“Made in Italy, Owned Elsewhere” will have to do
By Rob Cox
The author is a Reuters Breakingviews columnist. The opinions expressed are his own.
Italian manufacturers have forever been proud to stamp a “Made in Italy” badge on their products. As much as a sign of quality, the boast stood as a mark of cultural and economic independence. But with Italy in the direst shape since World War II, “Made in Italy, Owned Elsewhere” will have to do for many of the nation’s industrialists.
Implicit to the “Made in Italy” moniker was the idea that goods were not only produced on the Italian peninsula, but made by locally owned and usually family-run enterprises. Those very same firms, big and small, today face existential questions as a result of the country’s fiscal troubles and political paralysis. Groups like Fiat and Autogrill are even considering moving their headquarters abroad.
Even against this backdrop, cashmere king Loro Piana’s sale to LVMH, announced on July 8, comes as a bombshell. Snuggled in the foothills of Monte Rosa, the northern Italian firm led by sixth-generation descendants of the founder has been trading in exquisite fabrics for two centuries. After mulling an initial public offering in November, Chief Executive Sergio Loro Piana declared the company was no longer considering opening up to outside investors.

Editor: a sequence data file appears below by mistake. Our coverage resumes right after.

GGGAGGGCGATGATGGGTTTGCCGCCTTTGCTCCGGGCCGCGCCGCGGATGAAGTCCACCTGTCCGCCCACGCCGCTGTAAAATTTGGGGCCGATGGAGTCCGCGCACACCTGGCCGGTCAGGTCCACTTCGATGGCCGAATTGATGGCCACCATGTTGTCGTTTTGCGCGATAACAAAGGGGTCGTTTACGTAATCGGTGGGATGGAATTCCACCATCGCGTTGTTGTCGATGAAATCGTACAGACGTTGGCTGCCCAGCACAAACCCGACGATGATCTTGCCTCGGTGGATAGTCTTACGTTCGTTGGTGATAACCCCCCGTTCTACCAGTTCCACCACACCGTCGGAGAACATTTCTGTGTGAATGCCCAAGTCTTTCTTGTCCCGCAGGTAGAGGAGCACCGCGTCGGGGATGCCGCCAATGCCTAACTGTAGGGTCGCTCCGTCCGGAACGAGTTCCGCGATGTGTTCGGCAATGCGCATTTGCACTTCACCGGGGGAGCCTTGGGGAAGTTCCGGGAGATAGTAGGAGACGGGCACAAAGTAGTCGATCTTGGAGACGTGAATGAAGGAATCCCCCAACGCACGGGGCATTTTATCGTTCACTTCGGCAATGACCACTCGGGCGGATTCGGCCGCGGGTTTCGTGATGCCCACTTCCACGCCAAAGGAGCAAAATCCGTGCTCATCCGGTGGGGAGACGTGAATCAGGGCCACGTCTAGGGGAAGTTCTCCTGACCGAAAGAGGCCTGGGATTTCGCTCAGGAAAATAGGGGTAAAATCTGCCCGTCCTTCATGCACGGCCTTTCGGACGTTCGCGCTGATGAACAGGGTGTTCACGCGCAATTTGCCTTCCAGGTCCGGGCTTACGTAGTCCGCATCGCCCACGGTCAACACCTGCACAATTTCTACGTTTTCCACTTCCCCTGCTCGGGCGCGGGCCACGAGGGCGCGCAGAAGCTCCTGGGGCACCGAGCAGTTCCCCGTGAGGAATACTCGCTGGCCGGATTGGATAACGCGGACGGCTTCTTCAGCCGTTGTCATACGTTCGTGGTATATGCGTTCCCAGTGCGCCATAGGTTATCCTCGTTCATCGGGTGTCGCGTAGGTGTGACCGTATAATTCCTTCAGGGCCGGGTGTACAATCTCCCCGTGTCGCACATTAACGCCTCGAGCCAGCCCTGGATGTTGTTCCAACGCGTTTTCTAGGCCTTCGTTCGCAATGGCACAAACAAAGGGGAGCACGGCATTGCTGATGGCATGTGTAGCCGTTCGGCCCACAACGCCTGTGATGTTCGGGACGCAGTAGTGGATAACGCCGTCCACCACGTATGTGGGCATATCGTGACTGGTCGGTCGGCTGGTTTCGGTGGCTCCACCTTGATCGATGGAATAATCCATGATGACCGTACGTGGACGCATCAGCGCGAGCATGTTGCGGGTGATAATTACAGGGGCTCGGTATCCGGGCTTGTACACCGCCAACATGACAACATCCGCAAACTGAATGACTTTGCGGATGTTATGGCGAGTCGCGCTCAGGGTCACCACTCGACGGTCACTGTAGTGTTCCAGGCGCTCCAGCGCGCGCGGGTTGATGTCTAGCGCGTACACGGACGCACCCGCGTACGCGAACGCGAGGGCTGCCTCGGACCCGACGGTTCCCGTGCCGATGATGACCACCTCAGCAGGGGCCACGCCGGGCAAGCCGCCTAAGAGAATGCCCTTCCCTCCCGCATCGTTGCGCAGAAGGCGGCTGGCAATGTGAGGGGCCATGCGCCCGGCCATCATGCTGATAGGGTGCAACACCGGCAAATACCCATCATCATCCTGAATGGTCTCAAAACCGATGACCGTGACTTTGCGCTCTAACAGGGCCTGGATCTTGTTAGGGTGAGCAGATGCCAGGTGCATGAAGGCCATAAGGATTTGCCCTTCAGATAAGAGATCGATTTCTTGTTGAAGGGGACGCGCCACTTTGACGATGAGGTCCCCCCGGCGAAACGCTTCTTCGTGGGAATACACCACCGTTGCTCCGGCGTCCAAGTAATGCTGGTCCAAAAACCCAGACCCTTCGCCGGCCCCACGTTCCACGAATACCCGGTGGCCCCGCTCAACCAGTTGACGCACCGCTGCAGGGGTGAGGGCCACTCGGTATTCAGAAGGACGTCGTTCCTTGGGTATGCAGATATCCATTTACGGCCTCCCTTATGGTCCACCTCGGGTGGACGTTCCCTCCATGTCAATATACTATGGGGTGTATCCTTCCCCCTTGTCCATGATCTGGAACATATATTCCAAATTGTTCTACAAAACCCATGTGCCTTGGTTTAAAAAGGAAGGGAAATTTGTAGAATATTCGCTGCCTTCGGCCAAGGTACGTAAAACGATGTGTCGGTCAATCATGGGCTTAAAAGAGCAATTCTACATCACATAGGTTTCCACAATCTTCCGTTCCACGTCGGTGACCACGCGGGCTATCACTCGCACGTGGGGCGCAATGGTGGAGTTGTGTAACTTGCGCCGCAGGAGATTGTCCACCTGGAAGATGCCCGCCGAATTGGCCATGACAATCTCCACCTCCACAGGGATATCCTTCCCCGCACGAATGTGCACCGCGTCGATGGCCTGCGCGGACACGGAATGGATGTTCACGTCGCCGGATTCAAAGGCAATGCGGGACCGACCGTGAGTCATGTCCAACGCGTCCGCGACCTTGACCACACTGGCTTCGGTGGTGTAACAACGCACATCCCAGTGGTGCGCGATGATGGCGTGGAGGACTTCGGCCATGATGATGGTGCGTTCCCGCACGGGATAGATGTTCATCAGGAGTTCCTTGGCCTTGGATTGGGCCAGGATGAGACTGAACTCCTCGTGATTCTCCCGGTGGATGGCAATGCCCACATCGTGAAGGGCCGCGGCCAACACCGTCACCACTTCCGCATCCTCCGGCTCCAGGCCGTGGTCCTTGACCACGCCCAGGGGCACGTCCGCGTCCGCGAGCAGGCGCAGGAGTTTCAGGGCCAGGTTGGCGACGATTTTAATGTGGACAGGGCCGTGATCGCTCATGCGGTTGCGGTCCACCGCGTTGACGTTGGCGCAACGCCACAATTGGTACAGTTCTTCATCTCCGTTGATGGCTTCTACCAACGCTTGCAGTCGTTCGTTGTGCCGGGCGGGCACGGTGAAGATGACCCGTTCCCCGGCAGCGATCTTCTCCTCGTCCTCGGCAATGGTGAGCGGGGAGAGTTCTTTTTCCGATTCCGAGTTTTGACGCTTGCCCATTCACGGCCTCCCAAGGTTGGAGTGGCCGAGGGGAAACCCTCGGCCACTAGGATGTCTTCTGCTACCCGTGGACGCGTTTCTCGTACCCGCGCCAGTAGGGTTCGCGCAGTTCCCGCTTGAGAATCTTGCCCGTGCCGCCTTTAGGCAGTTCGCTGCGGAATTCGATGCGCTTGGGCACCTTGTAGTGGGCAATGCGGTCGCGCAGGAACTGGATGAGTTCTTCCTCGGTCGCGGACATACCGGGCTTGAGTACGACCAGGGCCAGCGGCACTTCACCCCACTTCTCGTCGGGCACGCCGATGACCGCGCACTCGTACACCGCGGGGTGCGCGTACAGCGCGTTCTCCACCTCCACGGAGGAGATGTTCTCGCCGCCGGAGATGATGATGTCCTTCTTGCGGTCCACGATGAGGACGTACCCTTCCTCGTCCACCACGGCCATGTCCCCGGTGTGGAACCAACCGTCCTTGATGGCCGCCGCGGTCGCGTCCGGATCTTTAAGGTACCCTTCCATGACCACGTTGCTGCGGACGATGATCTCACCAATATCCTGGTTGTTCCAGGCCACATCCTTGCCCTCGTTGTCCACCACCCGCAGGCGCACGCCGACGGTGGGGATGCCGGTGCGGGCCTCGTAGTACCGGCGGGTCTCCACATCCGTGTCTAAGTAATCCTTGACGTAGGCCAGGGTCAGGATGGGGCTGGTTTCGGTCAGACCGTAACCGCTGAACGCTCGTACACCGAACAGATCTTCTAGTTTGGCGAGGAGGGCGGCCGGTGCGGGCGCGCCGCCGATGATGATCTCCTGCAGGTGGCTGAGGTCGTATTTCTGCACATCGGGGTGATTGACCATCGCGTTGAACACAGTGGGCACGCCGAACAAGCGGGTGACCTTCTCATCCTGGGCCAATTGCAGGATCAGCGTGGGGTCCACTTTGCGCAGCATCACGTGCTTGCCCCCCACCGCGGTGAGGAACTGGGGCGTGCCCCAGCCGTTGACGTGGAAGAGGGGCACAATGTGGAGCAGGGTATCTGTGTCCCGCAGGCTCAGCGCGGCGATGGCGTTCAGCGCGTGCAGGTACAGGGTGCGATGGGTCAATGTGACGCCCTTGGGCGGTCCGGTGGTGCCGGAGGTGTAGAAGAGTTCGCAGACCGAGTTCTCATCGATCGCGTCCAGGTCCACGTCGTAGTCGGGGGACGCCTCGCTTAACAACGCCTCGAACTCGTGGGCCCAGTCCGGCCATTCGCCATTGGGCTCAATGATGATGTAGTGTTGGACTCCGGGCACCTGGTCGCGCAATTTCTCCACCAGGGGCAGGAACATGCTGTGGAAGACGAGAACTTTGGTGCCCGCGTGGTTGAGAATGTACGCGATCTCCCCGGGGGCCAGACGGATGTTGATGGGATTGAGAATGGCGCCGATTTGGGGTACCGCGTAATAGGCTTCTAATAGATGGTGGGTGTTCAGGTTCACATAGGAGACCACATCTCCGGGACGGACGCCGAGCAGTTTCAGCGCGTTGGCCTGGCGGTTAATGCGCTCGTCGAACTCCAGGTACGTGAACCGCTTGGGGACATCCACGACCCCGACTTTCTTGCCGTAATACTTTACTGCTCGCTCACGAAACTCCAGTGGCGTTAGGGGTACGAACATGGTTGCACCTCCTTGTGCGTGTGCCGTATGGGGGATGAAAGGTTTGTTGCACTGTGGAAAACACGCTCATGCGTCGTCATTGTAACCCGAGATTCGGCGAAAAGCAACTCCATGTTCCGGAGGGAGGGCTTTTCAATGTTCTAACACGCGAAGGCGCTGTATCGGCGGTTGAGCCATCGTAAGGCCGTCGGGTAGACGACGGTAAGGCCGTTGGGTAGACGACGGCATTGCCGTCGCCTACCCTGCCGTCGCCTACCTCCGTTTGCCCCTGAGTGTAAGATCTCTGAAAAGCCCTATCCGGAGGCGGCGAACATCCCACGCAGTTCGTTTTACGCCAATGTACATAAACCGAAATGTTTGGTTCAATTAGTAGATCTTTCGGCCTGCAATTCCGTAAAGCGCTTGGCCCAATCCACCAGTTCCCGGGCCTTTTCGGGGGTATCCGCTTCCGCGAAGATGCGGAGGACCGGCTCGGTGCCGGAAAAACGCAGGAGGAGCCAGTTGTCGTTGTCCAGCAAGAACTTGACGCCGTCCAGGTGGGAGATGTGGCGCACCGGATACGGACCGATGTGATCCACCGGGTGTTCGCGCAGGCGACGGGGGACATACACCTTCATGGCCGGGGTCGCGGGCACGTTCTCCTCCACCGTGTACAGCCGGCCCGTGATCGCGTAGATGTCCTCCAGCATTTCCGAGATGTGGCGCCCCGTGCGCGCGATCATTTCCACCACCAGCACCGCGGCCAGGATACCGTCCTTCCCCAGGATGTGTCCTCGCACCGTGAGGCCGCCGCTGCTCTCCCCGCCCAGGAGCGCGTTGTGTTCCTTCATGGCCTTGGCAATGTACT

And yet, seven months later, the Loro Piana clan turns around and sells an 80 percent interest to the French luxury goods conglomerate. The deal, hashed out between the family and LVMH boss Bernard Arnault directly, leaves the Loro Pianas nominally in charge, and as minority shareholders. It also makes them rich, valuing the enterprise at 2.7 billion euros.
Loro Piana didn’t need to sell. Like many Italian fashion firms catering to the world’s wealthiest consumers, business has been good. Demand for its cashmeres, woollens and vicuna have powered 17 percent sales growth over the past three years, to an anticipated 700 million euros this year, with EBITDA margins of 20 percent.
That a jewel of Italian family capitalism like Loro Piana thinks its future is brighter nestled inside a French conglomerate than if it stayed independent is a jarring signal for the rest of Italy SpA. Italian capitalism needs liberalization to survive. The danger highlighted by Loro Piana is that by waiting so long to join the global marketplace, only a healthy few will be able to choose how.